positions from the lowest to the highest in the economic and status hierarchy
- There is good evidence that the gap between the top and the bottom is important for the health of everyone, including
those in the middle
o The bigger the gap, the worse everyone’s health is
- For the purposes of research, scholars will generally pick one focus or the other
o Either on the most marginalized and least healthy groups, or on the range and distribution of social determinants
and thus of health
For the purposes of healthy public policy, it is important to keep both perspectives in mind
- There is also a split in the social determinants world about whether to focus on material social determinants of health,
such as income and housing, or psychosocial determinants of health, such as social support and the organization of status
hierarchies
o Even though material and psychosocial determinants are considered separately in the textbook, they are linked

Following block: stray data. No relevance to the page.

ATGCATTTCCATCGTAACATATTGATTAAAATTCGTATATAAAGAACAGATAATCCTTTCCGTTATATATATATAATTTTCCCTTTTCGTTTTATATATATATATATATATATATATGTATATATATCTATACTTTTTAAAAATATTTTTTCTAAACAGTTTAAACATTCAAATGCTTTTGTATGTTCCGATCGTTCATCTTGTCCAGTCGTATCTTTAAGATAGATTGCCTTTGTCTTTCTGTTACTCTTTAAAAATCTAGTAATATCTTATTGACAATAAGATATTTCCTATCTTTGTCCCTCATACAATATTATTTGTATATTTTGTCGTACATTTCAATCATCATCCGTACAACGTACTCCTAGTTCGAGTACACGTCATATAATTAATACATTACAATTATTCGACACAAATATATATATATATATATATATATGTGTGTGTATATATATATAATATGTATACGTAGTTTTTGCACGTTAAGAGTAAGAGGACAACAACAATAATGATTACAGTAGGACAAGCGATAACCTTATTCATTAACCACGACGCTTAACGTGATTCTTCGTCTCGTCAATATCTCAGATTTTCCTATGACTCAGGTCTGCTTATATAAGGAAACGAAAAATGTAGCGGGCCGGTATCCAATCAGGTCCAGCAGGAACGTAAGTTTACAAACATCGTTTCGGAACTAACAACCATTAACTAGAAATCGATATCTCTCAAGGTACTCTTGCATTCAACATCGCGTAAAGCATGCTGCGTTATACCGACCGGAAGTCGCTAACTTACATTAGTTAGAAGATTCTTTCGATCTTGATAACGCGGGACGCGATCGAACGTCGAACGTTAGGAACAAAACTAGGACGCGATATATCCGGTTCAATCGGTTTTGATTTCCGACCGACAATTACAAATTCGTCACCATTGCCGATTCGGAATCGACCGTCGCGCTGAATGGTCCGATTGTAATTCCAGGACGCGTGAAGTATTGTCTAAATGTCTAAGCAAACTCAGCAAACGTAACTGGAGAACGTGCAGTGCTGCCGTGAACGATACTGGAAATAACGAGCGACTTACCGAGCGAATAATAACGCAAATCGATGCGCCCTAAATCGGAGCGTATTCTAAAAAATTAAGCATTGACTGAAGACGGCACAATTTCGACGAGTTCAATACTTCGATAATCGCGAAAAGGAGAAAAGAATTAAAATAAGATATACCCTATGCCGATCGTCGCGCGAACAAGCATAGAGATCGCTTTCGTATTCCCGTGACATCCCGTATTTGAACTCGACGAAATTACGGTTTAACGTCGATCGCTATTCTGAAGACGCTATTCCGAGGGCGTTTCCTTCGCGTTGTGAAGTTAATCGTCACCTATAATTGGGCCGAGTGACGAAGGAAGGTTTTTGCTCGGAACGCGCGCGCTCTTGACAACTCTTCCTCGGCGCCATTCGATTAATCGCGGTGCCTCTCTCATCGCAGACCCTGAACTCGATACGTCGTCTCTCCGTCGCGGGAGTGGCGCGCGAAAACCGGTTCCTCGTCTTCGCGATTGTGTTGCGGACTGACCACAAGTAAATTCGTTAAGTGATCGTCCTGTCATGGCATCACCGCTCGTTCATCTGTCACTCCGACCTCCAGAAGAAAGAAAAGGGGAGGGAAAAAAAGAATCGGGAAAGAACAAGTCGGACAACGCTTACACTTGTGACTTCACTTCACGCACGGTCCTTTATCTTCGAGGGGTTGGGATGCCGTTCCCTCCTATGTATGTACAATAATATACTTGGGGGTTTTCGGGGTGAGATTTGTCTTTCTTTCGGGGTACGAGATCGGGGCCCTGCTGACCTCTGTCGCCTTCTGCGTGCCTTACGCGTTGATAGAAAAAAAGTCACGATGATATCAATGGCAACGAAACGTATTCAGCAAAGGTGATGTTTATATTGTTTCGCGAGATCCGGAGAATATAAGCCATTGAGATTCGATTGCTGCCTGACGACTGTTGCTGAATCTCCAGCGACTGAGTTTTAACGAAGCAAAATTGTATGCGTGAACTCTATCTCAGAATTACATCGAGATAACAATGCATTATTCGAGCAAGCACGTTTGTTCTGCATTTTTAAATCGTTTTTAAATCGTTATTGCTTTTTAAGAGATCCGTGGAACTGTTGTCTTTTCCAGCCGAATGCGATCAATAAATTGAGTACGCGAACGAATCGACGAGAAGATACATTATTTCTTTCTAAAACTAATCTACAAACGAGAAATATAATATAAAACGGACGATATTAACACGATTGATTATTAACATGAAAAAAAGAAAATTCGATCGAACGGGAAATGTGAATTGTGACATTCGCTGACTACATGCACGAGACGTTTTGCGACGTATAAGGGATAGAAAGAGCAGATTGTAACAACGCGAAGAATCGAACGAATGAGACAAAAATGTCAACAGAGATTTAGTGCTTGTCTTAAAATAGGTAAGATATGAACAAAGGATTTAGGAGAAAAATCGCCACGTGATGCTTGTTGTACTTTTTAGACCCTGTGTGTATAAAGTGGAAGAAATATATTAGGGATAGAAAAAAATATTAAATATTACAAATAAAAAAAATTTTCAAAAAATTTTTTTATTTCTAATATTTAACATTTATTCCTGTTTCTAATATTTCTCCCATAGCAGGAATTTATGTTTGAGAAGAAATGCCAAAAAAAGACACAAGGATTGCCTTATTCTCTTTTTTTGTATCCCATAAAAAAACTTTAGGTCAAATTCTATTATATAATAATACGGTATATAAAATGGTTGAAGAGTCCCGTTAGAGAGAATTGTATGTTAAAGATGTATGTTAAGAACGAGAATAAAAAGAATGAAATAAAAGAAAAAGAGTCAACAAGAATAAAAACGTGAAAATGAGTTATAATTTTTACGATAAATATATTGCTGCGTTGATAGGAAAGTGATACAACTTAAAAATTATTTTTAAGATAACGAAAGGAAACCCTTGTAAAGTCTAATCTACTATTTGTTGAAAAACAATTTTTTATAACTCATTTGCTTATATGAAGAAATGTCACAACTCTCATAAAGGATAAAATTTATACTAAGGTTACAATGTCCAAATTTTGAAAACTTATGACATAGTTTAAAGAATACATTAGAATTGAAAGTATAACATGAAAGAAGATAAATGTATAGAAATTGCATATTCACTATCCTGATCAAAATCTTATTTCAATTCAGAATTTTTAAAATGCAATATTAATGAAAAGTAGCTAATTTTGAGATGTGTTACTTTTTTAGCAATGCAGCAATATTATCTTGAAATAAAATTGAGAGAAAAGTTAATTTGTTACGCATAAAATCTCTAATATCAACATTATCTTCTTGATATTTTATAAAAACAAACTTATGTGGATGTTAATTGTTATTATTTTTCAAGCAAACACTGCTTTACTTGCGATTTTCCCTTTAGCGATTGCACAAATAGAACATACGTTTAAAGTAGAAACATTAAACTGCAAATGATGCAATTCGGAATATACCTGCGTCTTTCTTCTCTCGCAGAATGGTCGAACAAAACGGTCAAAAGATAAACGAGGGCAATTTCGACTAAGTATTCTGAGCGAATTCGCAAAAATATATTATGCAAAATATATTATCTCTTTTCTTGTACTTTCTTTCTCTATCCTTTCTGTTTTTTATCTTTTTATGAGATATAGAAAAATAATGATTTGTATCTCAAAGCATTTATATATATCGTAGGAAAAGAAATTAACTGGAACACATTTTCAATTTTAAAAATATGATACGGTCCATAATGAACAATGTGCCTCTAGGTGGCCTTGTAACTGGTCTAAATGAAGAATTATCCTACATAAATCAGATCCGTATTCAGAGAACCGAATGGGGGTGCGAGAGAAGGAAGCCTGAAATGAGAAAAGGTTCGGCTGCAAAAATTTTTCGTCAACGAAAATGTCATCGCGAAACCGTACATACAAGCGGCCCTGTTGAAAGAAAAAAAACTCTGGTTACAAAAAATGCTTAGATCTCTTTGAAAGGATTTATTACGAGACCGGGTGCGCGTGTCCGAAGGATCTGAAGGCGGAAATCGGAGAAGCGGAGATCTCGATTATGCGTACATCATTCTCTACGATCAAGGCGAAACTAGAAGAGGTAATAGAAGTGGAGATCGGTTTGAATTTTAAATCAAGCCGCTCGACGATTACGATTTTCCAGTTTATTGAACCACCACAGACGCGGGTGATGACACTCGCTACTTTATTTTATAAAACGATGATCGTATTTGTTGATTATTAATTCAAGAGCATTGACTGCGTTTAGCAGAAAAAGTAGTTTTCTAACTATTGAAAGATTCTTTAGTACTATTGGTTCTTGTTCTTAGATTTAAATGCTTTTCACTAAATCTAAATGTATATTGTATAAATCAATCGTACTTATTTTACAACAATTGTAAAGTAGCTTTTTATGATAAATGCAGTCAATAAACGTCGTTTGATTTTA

Income, and what we can buy with that income where we live, what
food we eat, what leisure activities we can afford tells us and other
people who we are, thus affecting the psychosocial determinants of health
- How are social determinants of health different and determinants of health different?
o There are three main types of determinants of health
Genetic and biological determinants of health
Individual determinants of health (also known as lifestyle determinants of health)
Social determinants of health
o Even though personal health practices and coping skills are
not social determinants of health, they are socially patterned
Practices linked to health (like physical activity and diet) also follow social gradients
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Those who are wealthier and have more education tend to have better diets and higher levels of physical
activity
This is the result of complex and intertwined factors, including access to resources, doing what
other people in your social group do, and having the predisposition or orientation towards these
sorts of activities
People living on lower incomes tend to see health as a
resource to be used now for activities of everyday living
People living on higher incomes tend to see health as
something to work towards and bank for the future
What is Public Health?
- There are different ways in which the term public health is used
o In one way, it refers “the public’s health” or “the health of the public”
Points to the longevity of the population and the extent to
which the population is healthy and free from disease
The terms public health and population health can be used interchangeably